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Yoga Pose Notebook: Boat Pose (Paripurna Navasana)

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Navasana pose | Boat Pose

I don’t like to admit it, but I’m a pretty nostalgic guy. So, when I look back at the years I spent practicing Ashtanga Yoga, I’ve got nothing but good things to say. Wellll…except for that point where you repeat Paripurna Navasana to Tolasana, over and over again. If you practiced Ashtanga Yoga, this series also got you every time. Right? Admit it, you’ll feel better.

I may have loathed the Navasana series, but I’ve always respected the boat pose. The posture simultaneously strengthens your hip-flexors, abdominals, and adductors—not to mention your resolve. If you’re looking for one posture that works your entire core, strengthens your body for arm balances and inversions, and builds heat in a very short period of time, you’ve found your match.

One Quick Tip About Boat Pose
I instructed my students to sit on the front edge of their sitting bones in this pose for a decade. I’ve long since changed my tune because no one—I mean no one—is actually on the front of their sitting bones in this posture. You don’t want to rock too far back, but if you look at the image below you’ll see that the sitting bones are shaped like a rocking horse. In order for you to truly be on the front of your sitting bones, you’d actually be in the inferior pubic rami, your pelvis would be rotated forward and your spine would be vertical. That’s not happening in Navasana for anyone. More accurately, you’re sitting just behind the center of your sitting bones and the front of your tailbone. Check out the little arrow on the diagram below. That’s where you’re sitting.

Illustration of sitting bones for navasana

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Paripurna Navasana strongly contracts your abdominals and hip-flexors. Secondarily, it engages your inner legs and lower back. To warm up your center before doing Navasana, practice “core connector” (see Abs Reboot if you’re not already familiar with this pose). You can also do a few Sun Salutations to get your blood moving.


Navasana is a demanding pose, but it’s relatively simple. Here are the steps:
1. Start by sitting on your mat with your knees bent and your feet on the floor. Lift your heels off the floor and press your toes into the floor. Imagine you’re trying to pull your mat toward you with your tiptoes. Feel your hip flexors begin to kick into gear.

2. As you hip flexors fire up, draw your lower belly toward your spine. Lengthen up through your spine and lift your chest.

3. Keeping your chest lifted and broad, raise your shins until they’re parallel to the floor.

4. Squeeze your inner legs together to engage your adductors. Reach your arms forward so that they’re parallel to the floor. If you want to challenge yourself, you can reach your arms toward the ceiling.

5. Continue working with your knees bent and your shins parallel to the floor. Or, intensify the posture by straightening your legs. If possible, elevate your legs so that your toes are the same height as your eyes.

6. Refine the posture with the cues in the infographic.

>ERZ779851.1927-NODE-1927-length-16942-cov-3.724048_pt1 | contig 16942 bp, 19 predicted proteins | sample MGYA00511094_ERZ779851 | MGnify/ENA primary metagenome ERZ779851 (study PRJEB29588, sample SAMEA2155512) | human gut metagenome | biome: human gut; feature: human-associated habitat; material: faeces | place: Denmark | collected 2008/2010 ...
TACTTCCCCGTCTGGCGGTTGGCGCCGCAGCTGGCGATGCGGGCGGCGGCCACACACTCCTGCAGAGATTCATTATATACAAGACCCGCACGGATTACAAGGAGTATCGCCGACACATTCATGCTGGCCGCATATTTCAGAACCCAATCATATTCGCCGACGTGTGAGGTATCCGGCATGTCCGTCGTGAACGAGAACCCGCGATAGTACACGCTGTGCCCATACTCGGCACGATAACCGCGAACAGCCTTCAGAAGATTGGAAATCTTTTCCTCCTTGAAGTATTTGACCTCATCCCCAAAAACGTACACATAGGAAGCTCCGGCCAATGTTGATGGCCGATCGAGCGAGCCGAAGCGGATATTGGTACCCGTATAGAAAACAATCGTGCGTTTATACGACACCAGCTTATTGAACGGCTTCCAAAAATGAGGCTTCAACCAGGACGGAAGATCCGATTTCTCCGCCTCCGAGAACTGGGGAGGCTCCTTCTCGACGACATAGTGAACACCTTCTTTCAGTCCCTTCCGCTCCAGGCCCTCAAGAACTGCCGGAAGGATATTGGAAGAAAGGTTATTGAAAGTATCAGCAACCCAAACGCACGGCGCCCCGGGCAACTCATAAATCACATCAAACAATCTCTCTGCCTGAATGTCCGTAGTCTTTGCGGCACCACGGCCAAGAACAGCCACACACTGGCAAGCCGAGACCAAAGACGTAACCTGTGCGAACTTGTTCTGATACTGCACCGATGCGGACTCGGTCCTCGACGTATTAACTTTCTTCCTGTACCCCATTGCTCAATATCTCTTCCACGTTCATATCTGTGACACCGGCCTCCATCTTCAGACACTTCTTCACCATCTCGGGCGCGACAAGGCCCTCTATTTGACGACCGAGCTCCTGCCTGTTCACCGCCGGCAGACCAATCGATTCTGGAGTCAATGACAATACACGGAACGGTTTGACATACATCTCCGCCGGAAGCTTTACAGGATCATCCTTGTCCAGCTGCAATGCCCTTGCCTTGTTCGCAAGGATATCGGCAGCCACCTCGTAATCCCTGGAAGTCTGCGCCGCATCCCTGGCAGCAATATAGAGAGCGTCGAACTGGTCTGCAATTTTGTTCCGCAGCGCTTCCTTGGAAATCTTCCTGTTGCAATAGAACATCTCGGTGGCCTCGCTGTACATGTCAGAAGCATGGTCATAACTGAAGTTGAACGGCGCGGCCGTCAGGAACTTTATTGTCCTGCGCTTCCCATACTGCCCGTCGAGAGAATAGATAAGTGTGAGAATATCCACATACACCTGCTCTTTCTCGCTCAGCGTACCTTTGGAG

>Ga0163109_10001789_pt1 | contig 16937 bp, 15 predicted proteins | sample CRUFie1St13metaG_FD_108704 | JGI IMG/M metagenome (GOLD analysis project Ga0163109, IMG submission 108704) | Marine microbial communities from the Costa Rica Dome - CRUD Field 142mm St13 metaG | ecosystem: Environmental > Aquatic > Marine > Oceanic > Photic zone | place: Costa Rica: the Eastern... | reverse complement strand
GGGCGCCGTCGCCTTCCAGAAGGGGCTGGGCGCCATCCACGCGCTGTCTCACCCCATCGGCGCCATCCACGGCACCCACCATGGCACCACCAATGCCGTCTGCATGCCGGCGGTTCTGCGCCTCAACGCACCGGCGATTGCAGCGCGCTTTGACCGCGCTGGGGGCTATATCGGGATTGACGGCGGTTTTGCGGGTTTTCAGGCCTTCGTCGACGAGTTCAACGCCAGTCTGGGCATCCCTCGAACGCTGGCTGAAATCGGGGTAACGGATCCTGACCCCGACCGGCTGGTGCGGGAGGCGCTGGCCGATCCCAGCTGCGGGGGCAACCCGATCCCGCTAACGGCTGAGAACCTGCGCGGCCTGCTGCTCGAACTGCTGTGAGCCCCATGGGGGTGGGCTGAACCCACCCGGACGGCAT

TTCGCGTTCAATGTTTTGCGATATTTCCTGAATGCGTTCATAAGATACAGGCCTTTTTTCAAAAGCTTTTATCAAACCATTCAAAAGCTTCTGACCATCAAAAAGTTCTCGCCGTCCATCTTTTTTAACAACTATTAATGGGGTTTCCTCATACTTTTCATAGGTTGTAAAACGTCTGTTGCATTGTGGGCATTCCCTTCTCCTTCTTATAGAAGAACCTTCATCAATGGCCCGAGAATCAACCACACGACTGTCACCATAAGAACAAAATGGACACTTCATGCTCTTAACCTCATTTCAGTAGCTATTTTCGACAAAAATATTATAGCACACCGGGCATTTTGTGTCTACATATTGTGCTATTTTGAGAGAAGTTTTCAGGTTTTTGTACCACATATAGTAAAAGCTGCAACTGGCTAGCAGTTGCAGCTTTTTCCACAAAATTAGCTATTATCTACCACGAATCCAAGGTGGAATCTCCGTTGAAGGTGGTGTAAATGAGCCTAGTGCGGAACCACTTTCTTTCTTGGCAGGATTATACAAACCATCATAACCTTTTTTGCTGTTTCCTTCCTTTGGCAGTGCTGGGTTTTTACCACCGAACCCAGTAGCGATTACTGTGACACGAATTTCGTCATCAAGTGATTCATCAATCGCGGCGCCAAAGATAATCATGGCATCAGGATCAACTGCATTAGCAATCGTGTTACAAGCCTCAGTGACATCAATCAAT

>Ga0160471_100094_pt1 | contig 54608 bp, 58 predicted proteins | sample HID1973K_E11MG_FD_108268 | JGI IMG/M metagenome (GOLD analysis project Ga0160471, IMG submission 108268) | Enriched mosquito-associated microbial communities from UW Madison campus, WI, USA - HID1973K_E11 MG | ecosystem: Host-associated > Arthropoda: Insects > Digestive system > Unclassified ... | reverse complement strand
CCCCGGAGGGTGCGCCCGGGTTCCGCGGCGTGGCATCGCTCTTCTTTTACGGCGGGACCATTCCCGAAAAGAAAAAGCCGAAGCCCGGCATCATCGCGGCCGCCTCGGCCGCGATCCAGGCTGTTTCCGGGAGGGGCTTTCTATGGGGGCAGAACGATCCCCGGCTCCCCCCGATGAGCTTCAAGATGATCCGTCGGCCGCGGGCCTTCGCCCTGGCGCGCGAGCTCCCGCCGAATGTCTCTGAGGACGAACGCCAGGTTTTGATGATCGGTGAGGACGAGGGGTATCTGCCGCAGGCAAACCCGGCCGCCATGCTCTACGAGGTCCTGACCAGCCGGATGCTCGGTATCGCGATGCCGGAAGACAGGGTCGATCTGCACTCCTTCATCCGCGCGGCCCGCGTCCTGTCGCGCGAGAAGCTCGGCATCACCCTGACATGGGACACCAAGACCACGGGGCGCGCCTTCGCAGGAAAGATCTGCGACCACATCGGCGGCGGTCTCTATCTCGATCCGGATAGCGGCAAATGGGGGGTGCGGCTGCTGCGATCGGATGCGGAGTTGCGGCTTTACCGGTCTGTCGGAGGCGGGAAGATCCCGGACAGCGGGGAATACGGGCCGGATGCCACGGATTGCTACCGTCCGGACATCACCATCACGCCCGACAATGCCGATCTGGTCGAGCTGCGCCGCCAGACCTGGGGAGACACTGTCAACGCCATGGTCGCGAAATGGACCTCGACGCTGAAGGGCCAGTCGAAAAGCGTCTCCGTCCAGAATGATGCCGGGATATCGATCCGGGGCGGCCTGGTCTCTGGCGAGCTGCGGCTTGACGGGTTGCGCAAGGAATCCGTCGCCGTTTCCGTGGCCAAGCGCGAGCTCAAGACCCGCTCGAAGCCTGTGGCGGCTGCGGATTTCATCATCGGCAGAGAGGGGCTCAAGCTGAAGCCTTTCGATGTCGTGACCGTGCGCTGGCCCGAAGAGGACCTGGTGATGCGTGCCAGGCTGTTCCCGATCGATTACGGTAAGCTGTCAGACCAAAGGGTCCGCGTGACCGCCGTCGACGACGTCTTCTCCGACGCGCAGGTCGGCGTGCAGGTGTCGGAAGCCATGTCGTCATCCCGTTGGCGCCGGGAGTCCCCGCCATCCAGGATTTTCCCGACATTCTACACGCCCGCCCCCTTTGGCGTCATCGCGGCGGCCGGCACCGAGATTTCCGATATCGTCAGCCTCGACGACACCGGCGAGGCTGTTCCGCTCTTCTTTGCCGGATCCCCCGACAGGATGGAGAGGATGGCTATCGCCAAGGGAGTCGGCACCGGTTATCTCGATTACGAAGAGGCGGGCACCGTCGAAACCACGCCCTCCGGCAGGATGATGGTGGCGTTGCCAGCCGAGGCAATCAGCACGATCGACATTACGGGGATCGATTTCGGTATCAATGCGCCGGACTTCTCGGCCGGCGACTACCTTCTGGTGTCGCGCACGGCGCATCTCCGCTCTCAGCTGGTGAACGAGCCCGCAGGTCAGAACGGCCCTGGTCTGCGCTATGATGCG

7. After 3-5 breaths in the pose, slowly lower your legs and rest. Repeat 3 to 5 times.


If you can’t do Navasana, you need to work on other core-strengthening postures that are more accessible. Please check out the reclined core postures in this article. And, remember that you can always keep your knees bent and your fingertips on the floor in Navasana if you need more support.



If you want to see some visuals and understand your core more completely, check out my Illustrated Guide to Yoga and Your Core, Part 1 & Part 2.

Your hip flexors
Your hip flexors (specifically your illiopsoas and rectus femoris) bear the brunt of this posture. The higher you lift your legs and the more vertical you make your torso, the more your hip flexors work.

Your abdominals
Although your abdominals play second fiddle to your hip flexors in Navasana, they are still chugging along. While all of your abdominals are firing away in this pose, your transversus abdominis has the biggest job. It’s responsible for the “navel toward spine” action and it’s working hard to your torso stable and upright.

Your inner legs
Your adductor muscles are working to keep your inner legs squeezed together. To strengthen this group even more, experiment with squeezing a block between your inner legs in this pose.

Your spinal muscles
Your spinal muscles, especially the erector spinae group, are engaging to help your torso stay upright. They’re working with your abdominals to maintain the natural curves of your spine.


You can sprinkle Navasana nearly anywhere throughout your practice and classes. Practicing Navasana early in the sequence helps students warm up and connect to their center. Practicing Navasana toward the end of the sequence can help ensure that you and your students feel physically satiated—especially if you want to create a more demanding experience. If you feature Navasana in your practice and do several of them, be sure to include a few hip flexor and quad openers afterward. This will help re-lengthen these muscles after working to fatigue.

{illustration by MCKIBILLO}

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